The world is opening back up again, which has some of us nervous about going back to work. Here’s how to take care of your mental health after the pandemic.
The COVID-19 seems like it’s going on and on, month after month after month. And as the world adjusts to that reality, many of us are only just starting to head back to work en masse. After a year of major disruption, even something as simple as heading to the office can be a strain on our mental health.
This is why we at UpTeam have put together some of our ideas and thought of some advice for those concerned about the impact of going back to the workplace might have on their well-being. A happy and healthy workforce benefits everyone, and we need to make sure we’re doing this right.
Decide if heading back to the office is right for you
The first thing you need to do to figure out whether heading back to your workplace actually is the best thing for you right now.
There are a lot of moving pieces to take into account when thinking about this. First and foremost, you have to reflect on where you are right now. Does going back to the office fill you with dread, anxiety, excitement? Have you developed a routine at home that you don’t want to disrupt, or are you waiting for the day like a kid for Christmas?
If you are feeling hesitant, you’re not alone. We’ve been through a lot this year, and many companies (like UpTeam) are making sure we’re able to accommodate where people are at. Discuss your options with your manager and your team – perhaps they don’t need all members back in the building right away and there’ll be more time for you to catch up. Perhaps there’s a backlog of tasks that only require remote work.
Another thing to make sure you do is check the public health regulations in your region, as well as local case numbers. Some areas are less risk-prone than others, and knowing the data might put you more at ease and help you make the right decision.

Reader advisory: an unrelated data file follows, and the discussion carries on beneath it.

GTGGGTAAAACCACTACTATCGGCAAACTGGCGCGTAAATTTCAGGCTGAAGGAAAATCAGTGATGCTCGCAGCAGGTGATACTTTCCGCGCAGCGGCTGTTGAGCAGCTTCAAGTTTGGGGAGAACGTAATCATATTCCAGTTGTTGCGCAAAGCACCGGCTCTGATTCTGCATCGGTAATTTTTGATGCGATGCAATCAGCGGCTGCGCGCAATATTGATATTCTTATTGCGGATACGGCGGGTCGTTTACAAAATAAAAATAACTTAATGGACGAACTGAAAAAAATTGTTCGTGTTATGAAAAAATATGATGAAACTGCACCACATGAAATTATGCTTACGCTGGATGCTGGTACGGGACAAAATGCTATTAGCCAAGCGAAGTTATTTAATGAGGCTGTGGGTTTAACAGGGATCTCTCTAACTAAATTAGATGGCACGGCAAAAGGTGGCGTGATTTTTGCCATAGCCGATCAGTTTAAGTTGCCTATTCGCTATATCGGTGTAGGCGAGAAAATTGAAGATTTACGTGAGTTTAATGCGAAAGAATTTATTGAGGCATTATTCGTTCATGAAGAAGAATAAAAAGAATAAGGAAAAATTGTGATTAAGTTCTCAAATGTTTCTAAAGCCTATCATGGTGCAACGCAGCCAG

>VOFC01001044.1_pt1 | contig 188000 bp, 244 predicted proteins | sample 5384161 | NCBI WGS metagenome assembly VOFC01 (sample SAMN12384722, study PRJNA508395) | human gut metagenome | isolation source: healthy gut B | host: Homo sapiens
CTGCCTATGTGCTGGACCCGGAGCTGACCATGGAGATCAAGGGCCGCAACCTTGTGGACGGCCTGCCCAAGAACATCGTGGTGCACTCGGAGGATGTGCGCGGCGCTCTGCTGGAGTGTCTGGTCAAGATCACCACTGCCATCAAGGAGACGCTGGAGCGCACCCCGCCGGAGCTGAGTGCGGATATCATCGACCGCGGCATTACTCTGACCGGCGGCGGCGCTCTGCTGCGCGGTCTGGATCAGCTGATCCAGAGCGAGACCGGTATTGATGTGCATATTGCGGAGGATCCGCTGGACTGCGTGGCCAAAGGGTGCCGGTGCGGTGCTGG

How to prepare for the transition
If you’re feeling ready to make the move, don’t feel like you have to rush. Switching up our work regimes so quickly can have adverse effects on our state of mind, so ease into it if you need to. One way to do this is to start working a few days a week in local cafes or co-working spaces – even just one day a week. It will get you back into the mindset of having people around (!) again, but without the pressure of the office.
Another way to transition is to start having in-person meetings with your colleagues in public spaces if possible. That way you can start working together in-person again while still working mostly from home.
This also gives a bit of time to figure out where your colleagues are at in terms of their personal approach to the pandemic – different people have different opinions on everything from lockdown measures to vaccinations to the degree of risk when numbers are low, and conversations about this kind of thing can get quite heated and stressful. To prepare to head back into the office, it might save you a headache (and plenty of stress) to figure out how your team wants to interact with each other beforehand.
Through it all, even if you’re feeling chipper and ready to go, don’t overpromise or be too gung-ho when it comes to productivity back at the office. There may be more bumps along the way then you realize.
How to regulate unexpected anxiety when back on the job
When you’re finally back in the office, make sure to cut yourself some slack. If you’re feeling a bit overwhelmed or anxious, remember to start slow. If you’ve built any routines since working from home, try to keep to them as much as possible – familiar rhythms can be soothing.
When you’re building new habits, though, try to keep things simple at first. Trying to do too much at once can set ourselves up for failure…in front of our colleagues, no less. If you’re the ambitious type, begin with one or two things and then add on to them from there. Lean especially into tasks that make you feel empowered or lean into your values.
And last but not least: don’t give into pressure to be a powerhouse. We’ve just come out of a global disaster, no one is going to be on their A-game all the time. Listen to the signals your body gives you – if it asks for a bit of rest at home, take it. Eat your veggies. Get a full night’s sleep. Move your body (going from the car to the office doesn’t count).
Some of us are going to take to the office like fish to water – others are going to need a bit more time or patience. If you’re feeling anxious or in a low spot, find healthy ways to express it. Keep close to your support networks, and don’t be afraid to have frank (though appropriate) conversations with your colleagues. After all, we’re all in this together.